Strange things are afoot at the FTC, ladies and gents. Very strange indeed.
First, on Monday the FTC announced that Bloggers, Facebook posters, and Twitterers will be at risk of an $11,000 fine if they endorse a consumer product and fail to disclose compensation—including receiving free samples for review.
And, today, the FTC took things even further by announcing they are planning public hearings designed to figure out how to bail out dying newspapers, including: tax breaks for news organizations, changing copyright law, and “greater public funding of public affairs news.”
The meetings, to be held in December, will seek to assess the “fundamental financial challenges to many news organizations” and how to address them using government policy. Here’s what the FTC will be considering:
– “Proposals for new tax treatment for news organizations”
– “Proposals for changes in copyright law and doctrine, including the ‘fair use’ of news stories”
– “Proposals for an antitrust exemption applied to certain conduct of news organizations”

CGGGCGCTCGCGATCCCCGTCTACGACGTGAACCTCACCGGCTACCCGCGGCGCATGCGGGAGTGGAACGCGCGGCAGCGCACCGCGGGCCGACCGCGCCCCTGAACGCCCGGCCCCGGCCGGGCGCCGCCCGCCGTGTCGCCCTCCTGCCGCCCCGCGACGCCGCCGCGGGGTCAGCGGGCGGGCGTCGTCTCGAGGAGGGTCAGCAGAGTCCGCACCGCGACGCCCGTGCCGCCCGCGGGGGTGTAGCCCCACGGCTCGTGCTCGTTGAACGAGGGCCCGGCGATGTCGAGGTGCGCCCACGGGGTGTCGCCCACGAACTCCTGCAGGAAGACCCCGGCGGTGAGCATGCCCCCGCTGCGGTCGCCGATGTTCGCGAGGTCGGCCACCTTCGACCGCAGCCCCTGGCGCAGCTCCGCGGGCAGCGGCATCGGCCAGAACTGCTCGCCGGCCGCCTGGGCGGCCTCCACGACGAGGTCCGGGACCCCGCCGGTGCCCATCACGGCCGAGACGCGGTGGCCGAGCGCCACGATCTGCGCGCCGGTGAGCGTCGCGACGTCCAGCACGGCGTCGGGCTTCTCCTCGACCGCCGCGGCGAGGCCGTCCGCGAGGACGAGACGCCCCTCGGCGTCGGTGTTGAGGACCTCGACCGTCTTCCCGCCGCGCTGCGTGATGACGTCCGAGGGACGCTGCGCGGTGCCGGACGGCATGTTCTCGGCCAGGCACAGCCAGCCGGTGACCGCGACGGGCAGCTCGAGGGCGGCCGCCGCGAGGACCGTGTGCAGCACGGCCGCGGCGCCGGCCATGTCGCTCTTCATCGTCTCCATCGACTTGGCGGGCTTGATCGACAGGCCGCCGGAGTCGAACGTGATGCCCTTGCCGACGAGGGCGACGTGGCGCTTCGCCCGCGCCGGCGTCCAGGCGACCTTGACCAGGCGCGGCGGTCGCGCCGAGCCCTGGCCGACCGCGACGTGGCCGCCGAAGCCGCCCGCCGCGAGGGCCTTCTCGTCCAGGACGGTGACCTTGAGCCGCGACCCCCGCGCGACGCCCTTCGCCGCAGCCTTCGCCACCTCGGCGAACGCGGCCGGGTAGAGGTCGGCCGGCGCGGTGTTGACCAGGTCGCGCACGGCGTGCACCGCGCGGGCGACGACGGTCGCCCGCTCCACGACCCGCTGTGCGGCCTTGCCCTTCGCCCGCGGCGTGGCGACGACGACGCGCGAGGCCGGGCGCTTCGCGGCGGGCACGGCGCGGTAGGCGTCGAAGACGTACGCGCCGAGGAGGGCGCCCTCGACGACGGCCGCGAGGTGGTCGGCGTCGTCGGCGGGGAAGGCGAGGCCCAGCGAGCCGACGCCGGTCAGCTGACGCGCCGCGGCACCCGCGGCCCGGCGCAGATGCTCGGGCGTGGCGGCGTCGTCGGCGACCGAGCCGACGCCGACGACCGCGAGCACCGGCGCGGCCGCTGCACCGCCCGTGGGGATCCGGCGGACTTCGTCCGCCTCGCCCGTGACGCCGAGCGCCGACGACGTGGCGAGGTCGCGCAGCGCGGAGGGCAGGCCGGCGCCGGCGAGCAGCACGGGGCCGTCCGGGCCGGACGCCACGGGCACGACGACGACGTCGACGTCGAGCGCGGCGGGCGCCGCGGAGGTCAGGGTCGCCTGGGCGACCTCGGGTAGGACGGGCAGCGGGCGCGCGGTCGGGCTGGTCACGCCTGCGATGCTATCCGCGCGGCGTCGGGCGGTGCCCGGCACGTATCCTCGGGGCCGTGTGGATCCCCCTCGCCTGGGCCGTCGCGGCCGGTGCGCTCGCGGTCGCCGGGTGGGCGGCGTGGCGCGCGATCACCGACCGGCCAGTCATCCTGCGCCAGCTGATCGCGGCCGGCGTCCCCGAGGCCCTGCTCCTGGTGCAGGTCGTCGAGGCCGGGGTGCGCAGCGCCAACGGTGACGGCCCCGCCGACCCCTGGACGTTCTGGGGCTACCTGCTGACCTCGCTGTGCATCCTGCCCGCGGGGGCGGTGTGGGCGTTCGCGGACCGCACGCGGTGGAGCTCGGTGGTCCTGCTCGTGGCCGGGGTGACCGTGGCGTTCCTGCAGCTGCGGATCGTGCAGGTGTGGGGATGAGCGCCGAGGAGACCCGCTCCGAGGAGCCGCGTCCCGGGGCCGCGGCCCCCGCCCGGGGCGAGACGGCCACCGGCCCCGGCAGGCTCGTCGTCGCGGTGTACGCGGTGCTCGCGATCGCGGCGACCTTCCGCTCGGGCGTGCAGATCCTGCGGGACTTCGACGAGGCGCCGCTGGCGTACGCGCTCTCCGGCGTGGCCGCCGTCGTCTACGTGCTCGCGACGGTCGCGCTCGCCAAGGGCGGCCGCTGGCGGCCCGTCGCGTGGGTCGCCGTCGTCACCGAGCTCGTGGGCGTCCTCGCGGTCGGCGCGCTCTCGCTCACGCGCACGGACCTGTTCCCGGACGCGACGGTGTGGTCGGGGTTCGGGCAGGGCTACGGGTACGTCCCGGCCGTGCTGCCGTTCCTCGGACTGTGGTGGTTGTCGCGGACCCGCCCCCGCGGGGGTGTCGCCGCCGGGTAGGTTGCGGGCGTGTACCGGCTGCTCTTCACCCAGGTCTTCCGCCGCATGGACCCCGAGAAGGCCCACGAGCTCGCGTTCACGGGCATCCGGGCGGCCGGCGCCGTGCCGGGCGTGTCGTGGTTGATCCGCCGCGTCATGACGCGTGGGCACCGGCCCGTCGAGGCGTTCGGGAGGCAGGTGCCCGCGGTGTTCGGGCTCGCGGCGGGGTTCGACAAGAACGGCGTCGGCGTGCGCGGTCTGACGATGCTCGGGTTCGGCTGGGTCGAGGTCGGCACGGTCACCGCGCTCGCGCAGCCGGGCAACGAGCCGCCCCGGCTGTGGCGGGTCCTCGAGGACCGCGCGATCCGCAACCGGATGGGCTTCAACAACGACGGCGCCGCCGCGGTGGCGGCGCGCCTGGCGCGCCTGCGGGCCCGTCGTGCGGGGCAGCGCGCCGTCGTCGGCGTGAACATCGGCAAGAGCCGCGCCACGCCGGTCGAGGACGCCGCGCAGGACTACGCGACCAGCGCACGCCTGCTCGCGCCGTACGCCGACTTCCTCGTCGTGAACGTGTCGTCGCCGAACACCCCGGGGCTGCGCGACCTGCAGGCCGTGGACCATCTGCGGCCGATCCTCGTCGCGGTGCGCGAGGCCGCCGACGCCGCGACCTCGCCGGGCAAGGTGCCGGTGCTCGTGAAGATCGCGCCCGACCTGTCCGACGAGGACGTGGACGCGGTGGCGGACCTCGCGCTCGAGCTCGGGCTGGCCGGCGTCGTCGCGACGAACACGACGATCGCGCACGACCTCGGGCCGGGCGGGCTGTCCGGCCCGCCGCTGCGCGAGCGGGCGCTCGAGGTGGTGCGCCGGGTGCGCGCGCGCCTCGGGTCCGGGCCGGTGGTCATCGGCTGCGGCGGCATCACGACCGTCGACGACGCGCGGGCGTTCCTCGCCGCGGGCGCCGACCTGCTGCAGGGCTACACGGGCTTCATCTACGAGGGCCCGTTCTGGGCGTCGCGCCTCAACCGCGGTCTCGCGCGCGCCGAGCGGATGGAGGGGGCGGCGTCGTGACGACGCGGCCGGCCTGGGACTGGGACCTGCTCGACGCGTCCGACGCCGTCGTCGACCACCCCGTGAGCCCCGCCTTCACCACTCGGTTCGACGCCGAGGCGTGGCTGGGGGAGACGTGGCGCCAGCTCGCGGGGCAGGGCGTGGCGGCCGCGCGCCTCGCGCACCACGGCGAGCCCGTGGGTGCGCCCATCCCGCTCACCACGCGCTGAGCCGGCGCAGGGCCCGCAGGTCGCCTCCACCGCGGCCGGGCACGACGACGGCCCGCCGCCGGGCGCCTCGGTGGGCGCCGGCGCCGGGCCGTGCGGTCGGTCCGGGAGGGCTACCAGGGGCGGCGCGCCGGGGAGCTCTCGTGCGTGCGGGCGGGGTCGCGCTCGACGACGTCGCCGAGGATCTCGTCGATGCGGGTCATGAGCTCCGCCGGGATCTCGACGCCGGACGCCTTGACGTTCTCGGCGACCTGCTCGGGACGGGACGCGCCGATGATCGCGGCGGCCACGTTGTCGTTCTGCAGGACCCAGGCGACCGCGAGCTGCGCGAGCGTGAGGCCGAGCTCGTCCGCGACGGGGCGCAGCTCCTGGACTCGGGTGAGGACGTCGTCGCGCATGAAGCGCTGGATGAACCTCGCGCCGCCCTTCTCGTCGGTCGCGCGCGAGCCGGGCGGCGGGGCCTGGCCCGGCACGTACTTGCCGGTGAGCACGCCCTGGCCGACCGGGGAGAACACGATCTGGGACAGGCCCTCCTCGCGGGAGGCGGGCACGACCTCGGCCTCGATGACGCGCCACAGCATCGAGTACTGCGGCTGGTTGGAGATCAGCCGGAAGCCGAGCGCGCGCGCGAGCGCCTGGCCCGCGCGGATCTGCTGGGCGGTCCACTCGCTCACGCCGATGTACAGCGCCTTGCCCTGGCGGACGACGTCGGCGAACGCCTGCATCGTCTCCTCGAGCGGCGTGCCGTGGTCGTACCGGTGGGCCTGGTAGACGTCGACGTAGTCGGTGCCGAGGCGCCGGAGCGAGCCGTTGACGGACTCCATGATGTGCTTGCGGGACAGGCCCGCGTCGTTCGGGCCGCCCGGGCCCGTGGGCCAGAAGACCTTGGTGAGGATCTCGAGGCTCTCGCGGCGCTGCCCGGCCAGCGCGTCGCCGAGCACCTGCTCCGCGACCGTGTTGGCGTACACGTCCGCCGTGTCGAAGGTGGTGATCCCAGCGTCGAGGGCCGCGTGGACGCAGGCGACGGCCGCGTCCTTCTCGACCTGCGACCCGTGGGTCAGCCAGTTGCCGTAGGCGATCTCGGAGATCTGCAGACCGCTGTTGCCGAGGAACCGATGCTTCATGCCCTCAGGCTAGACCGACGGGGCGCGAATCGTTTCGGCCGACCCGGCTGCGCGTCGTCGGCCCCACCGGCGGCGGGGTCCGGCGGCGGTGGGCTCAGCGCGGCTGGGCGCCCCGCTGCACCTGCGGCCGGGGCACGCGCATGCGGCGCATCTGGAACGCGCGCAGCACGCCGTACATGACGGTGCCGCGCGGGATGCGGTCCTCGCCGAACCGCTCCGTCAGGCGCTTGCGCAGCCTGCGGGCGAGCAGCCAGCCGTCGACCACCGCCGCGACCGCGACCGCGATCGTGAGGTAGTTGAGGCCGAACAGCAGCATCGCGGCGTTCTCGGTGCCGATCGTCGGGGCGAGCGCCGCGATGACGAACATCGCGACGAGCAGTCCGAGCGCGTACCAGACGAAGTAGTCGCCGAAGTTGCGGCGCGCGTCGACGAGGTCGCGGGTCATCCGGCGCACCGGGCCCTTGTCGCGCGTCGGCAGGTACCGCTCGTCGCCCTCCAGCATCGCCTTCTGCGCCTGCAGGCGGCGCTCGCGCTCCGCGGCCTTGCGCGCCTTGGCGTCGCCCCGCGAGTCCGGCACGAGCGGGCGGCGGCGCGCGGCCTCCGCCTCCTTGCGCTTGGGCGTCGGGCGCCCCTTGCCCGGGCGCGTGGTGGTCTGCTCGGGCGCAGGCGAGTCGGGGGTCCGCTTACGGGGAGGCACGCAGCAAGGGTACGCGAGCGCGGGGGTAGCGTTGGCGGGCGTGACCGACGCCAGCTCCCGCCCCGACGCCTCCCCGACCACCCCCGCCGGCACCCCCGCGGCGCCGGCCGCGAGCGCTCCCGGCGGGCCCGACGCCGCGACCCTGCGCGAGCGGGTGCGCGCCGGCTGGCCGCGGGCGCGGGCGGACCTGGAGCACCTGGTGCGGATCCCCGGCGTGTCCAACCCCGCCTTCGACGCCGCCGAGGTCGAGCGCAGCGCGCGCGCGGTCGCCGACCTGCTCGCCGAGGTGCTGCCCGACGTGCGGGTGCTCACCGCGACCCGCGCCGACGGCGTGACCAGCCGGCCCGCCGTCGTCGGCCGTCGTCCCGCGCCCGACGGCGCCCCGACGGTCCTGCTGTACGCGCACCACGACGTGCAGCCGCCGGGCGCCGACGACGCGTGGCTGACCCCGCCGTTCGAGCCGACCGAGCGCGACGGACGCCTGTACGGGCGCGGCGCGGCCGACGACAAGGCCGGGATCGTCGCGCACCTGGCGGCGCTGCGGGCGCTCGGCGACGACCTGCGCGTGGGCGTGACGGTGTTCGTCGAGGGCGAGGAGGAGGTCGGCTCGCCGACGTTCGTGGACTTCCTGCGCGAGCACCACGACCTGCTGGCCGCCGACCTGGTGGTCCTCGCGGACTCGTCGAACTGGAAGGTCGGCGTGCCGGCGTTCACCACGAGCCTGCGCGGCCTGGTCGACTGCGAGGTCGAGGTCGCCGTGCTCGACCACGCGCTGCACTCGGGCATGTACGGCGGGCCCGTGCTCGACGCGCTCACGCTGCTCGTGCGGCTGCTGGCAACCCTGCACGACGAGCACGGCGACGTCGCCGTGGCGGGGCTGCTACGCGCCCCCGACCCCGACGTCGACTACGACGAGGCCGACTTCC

– “Proposals for greater public funding of public affairs news.”
I don’t understand the logic in government bail outs of newspapers. I really don’t.
The original idea of newspapers was to have an independent watchdog. If newspapers are beholden to the government, how will we-the-people ever see legitimate reporting of government policy and spending? It just makes no sense at all.
Similarly, the fact is times have changed. The marketplace is simply not what it once was … and the Internet is only partially responsible for this. Cable news was the first to sound the death knell to traditional print news and from there emerging trends and technology changed the landscape.
Now, I understand we are talking about people’s jobs here. I do get that. But, as I’ve said before, this is the cost of innovation. To quote a previous blog post of mine, “automakers put wagon-wheel makers out of work and undertakers probably took a hit with the advent of pennecillin, that doesn’t mean these advancements were bad.”
The ambiguity of these new FTC rules has already created many questions about whether or not Blogs would be eligible for a new tax treatment? After all, blogs like Gawker Media are news organizations. And, what abut TMZ? They break news every day as does Tech Crunch and Talking Points Memo and even my little blog here has afforded me the chance to get the jump on a news story. Do we all get tax breaks and public funding?